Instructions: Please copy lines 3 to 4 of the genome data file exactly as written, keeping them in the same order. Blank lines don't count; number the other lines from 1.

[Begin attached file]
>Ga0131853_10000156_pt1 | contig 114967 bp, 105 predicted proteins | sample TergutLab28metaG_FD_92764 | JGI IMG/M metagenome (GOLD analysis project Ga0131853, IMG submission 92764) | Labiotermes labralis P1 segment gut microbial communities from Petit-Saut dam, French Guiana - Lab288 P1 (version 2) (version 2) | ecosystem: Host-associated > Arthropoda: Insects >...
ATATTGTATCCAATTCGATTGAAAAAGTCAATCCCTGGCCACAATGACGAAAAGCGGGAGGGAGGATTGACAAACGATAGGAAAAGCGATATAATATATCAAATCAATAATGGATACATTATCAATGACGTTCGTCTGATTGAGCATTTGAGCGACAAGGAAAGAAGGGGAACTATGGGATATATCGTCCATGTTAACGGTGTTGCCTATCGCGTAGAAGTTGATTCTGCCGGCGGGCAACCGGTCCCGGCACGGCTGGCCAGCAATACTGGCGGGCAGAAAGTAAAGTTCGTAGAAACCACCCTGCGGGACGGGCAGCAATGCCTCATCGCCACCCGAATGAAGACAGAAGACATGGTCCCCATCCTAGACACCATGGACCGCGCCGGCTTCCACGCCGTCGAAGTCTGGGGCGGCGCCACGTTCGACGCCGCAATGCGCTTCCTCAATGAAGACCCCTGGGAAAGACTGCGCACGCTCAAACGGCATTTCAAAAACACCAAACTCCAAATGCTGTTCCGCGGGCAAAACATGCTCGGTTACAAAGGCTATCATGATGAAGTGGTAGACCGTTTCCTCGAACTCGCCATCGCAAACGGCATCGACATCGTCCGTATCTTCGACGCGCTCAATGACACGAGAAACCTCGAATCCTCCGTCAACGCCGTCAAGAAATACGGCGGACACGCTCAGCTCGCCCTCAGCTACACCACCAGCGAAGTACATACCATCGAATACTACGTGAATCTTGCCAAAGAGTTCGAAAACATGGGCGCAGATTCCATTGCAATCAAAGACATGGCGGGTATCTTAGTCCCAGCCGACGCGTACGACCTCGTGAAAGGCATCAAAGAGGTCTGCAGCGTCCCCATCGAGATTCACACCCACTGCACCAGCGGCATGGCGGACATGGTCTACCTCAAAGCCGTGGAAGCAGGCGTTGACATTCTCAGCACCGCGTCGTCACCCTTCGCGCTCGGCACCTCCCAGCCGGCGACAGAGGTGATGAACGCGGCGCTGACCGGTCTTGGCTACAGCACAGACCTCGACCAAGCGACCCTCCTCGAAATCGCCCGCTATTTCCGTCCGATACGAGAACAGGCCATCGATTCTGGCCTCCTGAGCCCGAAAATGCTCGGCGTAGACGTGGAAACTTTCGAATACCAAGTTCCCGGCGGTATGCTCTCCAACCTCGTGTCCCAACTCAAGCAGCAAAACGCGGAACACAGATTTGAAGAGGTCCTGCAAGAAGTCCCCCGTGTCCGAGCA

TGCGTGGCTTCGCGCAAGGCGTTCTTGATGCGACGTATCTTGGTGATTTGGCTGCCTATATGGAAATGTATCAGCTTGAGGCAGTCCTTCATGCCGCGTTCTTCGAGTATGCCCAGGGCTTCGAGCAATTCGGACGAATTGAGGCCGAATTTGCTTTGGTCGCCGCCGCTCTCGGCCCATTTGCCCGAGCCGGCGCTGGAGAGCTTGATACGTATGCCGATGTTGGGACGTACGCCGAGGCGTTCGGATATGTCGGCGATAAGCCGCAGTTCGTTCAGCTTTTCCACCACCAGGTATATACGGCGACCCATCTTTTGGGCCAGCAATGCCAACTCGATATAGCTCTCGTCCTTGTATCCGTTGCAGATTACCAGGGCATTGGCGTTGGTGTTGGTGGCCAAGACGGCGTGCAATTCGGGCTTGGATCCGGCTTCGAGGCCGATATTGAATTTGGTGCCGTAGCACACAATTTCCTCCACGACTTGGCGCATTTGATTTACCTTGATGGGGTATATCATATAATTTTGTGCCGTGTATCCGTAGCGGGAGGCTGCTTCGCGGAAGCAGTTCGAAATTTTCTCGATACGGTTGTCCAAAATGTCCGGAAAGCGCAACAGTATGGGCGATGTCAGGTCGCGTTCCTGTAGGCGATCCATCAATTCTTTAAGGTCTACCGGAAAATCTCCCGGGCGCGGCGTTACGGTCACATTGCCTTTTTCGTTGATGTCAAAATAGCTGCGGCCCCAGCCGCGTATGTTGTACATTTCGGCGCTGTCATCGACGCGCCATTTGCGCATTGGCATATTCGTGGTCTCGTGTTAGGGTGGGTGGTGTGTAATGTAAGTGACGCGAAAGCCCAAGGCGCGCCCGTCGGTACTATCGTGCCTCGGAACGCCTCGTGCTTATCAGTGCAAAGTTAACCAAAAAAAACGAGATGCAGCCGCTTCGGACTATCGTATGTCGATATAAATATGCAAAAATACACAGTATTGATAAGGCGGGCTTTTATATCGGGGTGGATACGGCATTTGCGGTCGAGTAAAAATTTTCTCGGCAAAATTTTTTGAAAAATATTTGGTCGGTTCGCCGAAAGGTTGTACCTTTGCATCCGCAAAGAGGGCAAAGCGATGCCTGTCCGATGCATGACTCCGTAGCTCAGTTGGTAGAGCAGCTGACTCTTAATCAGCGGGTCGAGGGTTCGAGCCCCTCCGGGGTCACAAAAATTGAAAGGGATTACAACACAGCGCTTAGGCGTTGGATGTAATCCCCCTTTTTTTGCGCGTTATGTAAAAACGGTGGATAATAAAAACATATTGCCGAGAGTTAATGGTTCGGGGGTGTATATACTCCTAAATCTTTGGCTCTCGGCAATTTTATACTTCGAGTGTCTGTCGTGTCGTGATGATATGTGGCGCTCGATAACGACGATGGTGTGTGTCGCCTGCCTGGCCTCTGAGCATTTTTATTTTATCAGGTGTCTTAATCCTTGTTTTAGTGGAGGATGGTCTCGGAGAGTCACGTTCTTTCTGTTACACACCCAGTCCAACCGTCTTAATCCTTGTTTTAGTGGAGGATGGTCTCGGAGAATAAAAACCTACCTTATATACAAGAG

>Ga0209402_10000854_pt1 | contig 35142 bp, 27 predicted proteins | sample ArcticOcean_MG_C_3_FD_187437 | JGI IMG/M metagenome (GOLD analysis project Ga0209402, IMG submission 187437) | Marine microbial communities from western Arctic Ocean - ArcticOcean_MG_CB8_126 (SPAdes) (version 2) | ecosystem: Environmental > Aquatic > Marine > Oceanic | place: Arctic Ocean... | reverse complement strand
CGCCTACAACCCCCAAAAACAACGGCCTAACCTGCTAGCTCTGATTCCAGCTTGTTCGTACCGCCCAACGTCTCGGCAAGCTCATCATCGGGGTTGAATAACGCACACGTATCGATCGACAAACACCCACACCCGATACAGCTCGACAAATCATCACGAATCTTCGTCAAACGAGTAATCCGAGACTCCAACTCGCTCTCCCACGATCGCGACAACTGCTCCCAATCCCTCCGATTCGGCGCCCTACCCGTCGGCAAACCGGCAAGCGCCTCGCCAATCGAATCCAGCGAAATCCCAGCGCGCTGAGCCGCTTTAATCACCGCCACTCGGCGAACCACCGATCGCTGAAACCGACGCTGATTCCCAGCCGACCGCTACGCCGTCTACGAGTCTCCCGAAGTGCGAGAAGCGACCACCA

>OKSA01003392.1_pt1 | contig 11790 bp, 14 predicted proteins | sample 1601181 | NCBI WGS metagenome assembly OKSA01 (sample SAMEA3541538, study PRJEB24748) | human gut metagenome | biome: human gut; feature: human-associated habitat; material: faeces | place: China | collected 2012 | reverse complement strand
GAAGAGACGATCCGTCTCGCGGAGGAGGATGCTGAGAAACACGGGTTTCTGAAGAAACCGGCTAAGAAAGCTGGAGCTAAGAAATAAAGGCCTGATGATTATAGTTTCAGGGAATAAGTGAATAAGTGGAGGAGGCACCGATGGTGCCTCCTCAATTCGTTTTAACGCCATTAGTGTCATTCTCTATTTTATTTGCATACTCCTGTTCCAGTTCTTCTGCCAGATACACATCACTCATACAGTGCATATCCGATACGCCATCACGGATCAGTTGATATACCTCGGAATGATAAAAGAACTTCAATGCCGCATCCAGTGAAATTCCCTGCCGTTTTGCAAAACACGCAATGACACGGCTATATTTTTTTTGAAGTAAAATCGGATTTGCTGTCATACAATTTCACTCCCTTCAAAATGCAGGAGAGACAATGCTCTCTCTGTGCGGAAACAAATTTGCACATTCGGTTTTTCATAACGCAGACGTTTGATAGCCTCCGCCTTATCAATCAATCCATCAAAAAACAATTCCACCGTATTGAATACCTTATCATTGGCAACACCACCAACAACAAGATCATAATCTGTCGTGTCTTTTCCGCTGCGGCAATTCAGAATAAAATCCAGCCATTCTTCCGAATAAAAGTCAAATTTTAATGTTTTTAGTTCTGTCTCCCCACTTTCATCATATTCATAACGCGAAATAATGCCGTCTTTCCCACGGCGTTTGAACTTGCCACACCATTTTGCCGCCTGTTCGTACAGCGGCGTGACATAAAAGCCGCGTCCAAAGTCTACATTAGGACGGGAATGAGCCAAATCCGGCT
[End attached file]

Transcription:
TGCGTGGCTTCGCGCAAGGCGTTCTTGATGCGACGTATCTTGGTGATTTGGCTGCCTATATGGAAATGTATCAGCTTGAGGCAGTCCTTCATGCCGCGTTCTTCGAGTATGCCCAGGGCTTCGAGCAATTCGGACGAATTGAGGCCGAATTTGCTTTGGTCGCCGCCGCTCTCGGCCCATTTGCCCGAGCCGGCGCTGGAGAGCTTGATACGTATGCCGATGTTGGGACGTACGCCGAGGCGTTCGGATATGTCGGCGATAAGCCGCAGTTCGTTCAGCTTTTCCACCACCAGGTATATACGGCGACCCATCTTTTGGGCCAGCAATGCCAACTCGATATAGCTCTCGTCCTTGTATCCGTTGCAGATTACCAGGGCATTGGCGTTGGTGTTGGTGGCCAAGACGGCGTGCAATTCGGGCTTGGATCCGGCTTCGAGGCCGATATTGAATTTGGTGCCGTAGCACACAATTTCCTCCACGACTTGGCGCATTTGATTTACCTTGATGGGGTATATCATATAATTTTGTGCCGTGTATCCGTAGCGGGAGGCTGCTTCGCGGAAGCAGTTCGAAATTTTCTCGATACGGTTGTCCAAAATGTCCGGAAAGCGCAACAGTATGGGCGATGTCAGGTCGCGTTCCTGTAGGCGATCCATCAATTCTTTAAGGTCTACCGGAAAATCTCCCGGGCGCGGCGTTACGGTCACATTGCCTTTTTCGTTGATGTCAAAATAGCTGCGGCCCCAGCCGCGTATGTTGTACATTTCGGCGCTGTCATCGACGCGCCATTTGCGCATTGGCATATTCGTGGTCTCGTGTTAGGGTGGGTGGTGTGTAATGTAAGTGACGCGAAAGCCCAAGGCGCGCCCGTCGGTACTATCGTGCCTCGGAACGCCTCGTGCTTATCAGTGCAAAGTTAACCAAAAAAAACGAGATGCAGCCGCTTCGGACTATCGTATGTCGATATAAATATGCAAAAATACACAGTATTGATAAGGCGGGCTTTTATATCGGGGTGGATACGGCATTTGCGGTCGAGTAAAAATTTTCTCGGCAAAATTTTTTGAAAAATATTTGGTCGGTTCGCCGAAAGGTTGTACCTTTGCATCCGCAAAGAGGGCAAAGCGATGCCTGTCCGATGCATGACTCCGTAGCTCAGTTGGTAGAGCAGCTGACTCTTAATCAGCGGGTCGAGGGTTCGAGCCCCTCCGGGGTCACAAAAATTGAAAGGGATTACAACACAGCGCTTAGGCGTTGGATGTAATCCCCCTTTTTTTGCGCGTTATGTAAAAACGGTGGATAATAAAAACATATTGCCGAGAGTTAATGGTTCGGGGGTGTATATACTCCTAAATCTTTGGCTCTCGGCAATTTTATACTTCGAGTGTCTGTCGTGTCGTGATGATATGTGGCGCTCGATAACGACGATGGTGTGTGTCGCCTGCCTGGCCTCTGAGCATTTTTATTTTATCAGGTGTCTTAATCCTTGTTTTAGTGGAGGATGGTCTCGGAGAGTCACGTTCTTTCTGTTACACACCCAGTCCAACCGTCTTAATCCTTGTTTTAGTGGAGGATGGTCTCGGAGAATAAAAACCTACCTTATATACAAGAG

>Ga0209402_10000854_pt1 | contig 35142 bp, 27 predicted proteins | sample ArcticOcean_MG_C_3_FD_187437 | JGI IMG/M metagenome (GOLD analysis project Ga0209402, IMG submission 187437) | Marine microbial communities from western Arctic Ocean - ArcticOcean_MG_CB8_126 (SPAdes) (version 2) | ecosystem: Environmental > Aquatic > Marine > Oceanic | place: Arctic Ocean... | reverse complement strand